Twenty-five Laboratory Notebook Tips

National Archives:  Preparing a sample for GLC testing (ca 1972)

The following is abstracted from our reprint, The Forgotten GLPs.  This article was originally published in BioPharm Magazine in April 1999, with permission to reprint given by Advanstar Communications.
Twenty-five Laboratory Notebook Tips

    1.    Use permanent, indelible ink when making entries.  Write clearly and legibly.  Remember that your audience includes not only you or your supervisor, but also the company’s regulatory and quality assurance employees, patent attorneys, and U.S. Food and Drug Administration (FDA) and other regulatory agency investigators who may be reviewing your data years after you record it.

    2.    Describe and provide quantities for all materials used.

    3.    For developmental or patentable work, state the object, purpose, and results of each experiment clearly and concisely.

    4.    Record all operating details and conditions, including yields, product or compound names, lot numbers of standards and reference materials, suppliers, and any expiration dates.

    5.    Use good scientific methods.  Narrow scientific variables to one; strive for reproducibility, accuracy, and precision.

    6.    Develop and use approved methods.  Use compendial methods whenever available.  Validate noncompendial methods.  Make every effort to put these suggestions in place so that you can rely upon and consistently reproduce your results.

    7.    Reference any methods, specifications, chromatographic data, and chart books.  Include document numbers, effective dates, and revision numbers for any controlled documentation.

    8.    Each page must be signed and dated by the individual who makes the entry and who does the work.

    9.    Attach graphs, charts, etc., to notebook pages with permanent adhesive.  When unfolded, attached documents should be within the confines of the opened notebook.

    10.    Development data should be checked, signed, and dated, or witnessed (signed and dated, with the notation, “read and understood”) as soon as possible.

    11.    Initials are acceptable in place of a signature if the initials are on file and if this practice is written and approved in the company notebook standard operating procedures.

    12.    Avoid negative or extraneous comments.  Do not state opinion.  Be factual.

    13.    For products under development, a witness must have the technical ability to witness the work but must not have conceived the idea nor have taken part in any way in the work performed by another employee.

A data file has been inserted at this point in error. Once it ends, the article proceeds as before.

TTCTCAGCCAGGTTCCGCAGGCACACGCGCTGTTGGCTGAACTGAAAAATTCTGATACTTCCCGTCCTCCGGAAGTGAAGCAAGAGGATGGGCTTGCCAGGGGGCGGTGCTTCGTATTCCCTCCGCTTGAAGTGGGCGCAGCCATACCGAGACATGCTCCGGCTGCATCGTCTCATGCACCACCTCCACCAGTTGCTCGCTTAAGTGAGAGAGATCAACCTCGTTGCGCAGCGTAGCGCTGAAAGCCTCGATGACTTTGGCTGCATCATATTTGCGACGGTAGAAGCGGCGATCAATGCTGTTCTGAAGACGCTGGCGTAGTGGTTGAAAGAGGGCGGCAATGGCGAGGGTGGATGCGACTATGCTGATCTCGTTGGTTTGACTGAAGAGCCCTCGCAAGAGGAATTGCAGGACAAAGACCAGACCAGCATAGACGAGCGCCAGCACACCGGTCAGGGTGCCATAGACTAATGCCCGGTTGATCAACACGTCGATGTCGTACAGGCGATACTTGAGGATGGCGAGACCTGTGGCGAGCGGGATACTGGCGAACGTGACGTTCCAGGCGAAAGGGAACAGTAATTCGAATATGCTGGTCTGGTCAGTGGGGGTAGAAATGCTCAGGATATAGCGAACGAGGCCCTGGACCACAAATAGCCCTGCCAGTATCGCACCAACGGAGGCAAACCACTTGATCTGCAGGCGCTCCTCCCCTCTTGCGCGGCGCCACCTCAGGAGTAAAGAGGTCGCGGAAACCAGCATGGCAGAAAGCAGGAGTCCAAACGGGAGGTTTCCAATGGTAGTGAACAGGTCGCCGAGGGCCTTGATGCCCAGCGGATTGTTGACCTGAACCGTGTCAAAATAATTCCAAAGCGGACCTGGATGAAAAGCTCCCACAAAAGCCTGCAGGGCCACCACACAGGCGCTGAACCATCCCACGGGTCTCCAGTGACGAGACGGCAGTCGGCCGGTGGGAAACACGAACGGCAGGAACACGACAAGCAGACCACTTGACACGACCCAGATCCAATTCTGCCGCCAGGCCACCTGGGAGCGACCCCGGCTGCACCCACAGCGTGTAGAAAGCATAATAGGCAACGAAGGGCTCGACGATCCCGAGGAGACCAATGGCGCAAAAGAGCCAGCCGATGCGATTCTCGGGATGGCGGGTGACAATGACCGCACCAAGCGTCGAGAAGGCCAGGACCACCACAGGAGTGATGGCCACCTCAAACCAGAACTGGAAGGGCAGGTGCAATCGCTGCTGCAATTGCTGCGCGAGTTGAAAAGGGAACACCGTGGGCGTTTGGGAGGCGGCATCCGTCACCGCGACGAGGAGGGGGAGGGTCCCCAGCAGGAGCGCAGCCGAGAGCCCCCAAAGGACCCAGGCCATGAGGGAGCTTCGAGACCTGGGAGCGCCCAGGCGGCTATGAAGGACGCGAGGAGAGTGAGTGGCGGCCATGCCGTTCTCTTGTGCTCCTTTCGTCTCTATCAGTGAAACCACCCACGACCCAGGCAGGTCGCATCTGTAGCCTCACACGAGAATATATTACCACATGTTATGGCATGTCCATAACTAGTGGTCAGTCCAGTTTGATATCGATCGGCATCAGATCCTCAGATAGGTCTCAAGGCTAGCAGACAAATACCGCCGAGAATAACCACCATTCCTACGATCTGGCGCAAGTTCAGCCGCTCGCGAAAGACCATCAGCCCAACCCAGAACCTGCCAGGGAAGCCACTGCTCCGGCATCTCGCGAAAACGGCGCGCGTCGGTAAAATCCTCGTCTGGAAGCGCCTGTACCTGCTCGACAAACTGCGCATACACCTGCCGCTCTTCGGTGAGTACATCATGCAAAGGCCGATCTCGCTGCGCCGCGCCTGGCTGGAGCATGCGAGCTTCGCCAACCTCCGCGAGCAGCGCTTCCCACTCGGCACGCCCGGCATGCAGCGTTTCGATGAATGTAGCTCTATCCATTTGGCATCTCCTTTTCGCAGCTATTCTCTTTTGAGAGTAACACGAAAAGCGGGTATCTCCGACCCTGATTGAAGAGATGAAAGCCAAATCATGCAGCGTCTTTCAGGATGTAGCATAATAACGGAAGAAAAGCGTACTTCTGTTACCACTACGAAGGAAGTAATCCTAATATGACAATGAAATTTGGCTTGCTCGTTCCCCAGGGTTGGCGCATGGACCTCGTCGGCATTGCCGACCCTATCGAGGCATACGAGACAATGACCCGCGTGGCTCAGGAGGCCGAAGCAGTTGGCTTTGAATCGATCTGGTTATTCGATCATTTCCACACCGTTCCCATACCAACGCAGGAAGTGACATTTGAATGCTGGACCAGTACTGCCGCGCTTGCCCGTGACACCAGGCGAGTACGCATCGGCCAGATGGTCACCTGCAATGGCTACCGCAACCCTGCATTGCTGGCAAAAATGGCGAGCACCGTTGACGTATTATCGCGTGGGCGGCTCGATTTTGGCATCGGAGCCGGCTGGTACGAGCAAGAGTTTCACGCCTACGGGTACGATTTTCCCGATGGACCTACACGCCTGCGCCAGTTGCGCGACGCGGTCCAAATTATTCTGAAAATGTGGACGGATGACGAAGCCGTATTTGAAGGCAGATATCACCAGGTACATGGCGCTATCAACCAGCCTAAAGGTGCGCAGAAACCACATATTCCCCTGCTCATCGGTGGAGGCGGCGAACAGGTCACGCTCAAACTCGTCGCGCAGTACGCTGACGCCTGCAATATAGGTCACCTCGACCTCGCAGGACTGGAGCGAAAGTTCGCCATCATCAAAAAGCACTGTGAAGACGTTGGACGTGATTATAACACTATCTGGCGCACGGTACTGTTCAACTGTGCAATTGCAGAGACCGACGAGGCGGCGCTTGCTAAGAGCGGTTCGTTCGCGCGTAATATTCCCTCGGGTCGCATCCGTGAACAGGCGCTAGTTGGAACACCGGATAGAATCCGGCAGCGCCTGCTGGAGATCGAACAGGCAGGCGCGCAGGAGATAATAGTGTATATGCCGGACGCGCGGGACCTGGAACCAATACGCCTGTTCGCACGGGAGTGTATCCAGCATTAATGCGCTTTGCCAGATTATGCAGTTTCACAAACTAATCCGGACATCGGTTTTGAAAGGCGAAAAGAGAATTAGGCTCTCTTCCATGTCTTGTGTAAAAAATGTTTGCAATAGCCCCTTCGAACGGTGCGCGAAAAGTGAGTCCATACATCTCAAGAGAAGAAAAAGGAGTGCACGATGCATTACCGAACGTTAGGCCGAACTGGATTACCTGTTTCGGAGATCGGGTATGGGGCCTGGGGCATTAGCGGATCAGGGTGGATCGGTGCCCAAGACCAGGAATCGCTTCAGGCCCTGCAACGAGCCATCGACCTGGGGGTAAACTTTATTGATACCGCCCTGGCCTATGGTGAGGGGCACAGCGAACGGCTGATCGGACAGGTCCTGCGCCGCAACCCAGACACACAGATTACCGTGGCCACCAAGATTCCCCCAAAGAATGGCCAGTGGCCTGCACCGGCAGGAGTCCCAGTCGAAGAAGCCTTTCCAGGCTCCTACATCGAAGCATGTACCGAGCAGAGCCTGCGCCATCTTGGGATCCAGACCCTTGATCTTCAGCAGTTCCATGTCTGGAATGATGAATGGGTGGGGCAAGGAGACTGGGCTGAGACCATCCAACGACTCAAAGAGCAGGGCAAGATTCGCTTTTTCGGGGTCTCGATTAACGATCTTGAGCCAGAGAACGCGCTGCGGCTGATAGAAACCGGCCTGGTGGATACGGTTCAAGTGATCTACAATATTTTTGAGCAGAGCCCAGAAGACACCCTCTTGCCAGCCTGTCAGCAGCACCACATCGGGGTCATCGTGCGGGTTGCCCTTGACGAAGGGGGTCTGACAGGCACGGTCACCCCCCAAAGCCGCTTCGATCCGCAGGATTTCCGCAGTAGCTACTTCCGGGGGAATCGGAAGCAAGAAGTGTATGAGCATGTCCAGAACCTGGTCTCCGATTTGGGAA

14.    Each day’s work should be started on a separate page with lines drawn diagonally across the unused portion of the previous page.

    15.    The supervisor or checker should sign under any diagonal lines across unused portions of a page.

    16.    If work is continued on a second page, start the page with the phrase “Continued from page ____.”  Each page must show the date of entry.

    17.    No entries should be made beneath attached sheets, and nothing should be obscured.

    18.    Inserts should be signed and dated by the person making the entry and checked and dated, or witnessed, by another.

    19.    If data are not kept in the notebook, they must be checked, signed, dated, and identified to provide a reference back to the pertinent page of the laboratory notebook.

    20.    Lab notebooks must not be copied without the area supervisor’s or quality assurance manager’s knowledge and approval.

    21.    Every notebook must be assigned a unique number when checked out.

    22.    Lab notebooks are confidential and are the property of the company.  Multiple, completed notebooks should not be kept in the researcher’s or analyst’s work area.  Filled notebooks should be returned to company archives for proper storage.

    23.    Every company should establish a laboratory notebook policy and a record retention policy.  All employees must have documented training in notebook procedures and in any revisions to those procedures.

    24.    Take the time to organize your information with a table of contents – a table listing all experiments and the pages in which they are documented – so that the information can be easily retrieved when the company puts together a submission or prepares for an FDA inspection.

    25.    To reference the notebook, include the analyst’s or researcher’s initials, notebook number, and notebook page.

Use Information
The information on this page is provided free-of-charge for downloading, photocopying, and using in your classes or department meetings.  The reprinting, transmission, or distribution for sale or use in a for-fee conference or course of this information is expressly prohibited. If you download the material, please ensure that the following copyright statement appears prominently on the bottom of each page downloaded:

Copyright 2010, Immel Resources LLC, Petaluma, CA USA, (707) 778-7222,
Permission to reprint given by publisher, Immel Resources LLC.

This information is not all-inclusive nor is it intended to replace the advice of an experienced quality assurance or regulatory compliance professional.  Every organization manufacturing pharmaceutical, biological, and medical device products must meet at least the minimum applicable current good manufacturing practices (CGMPs).

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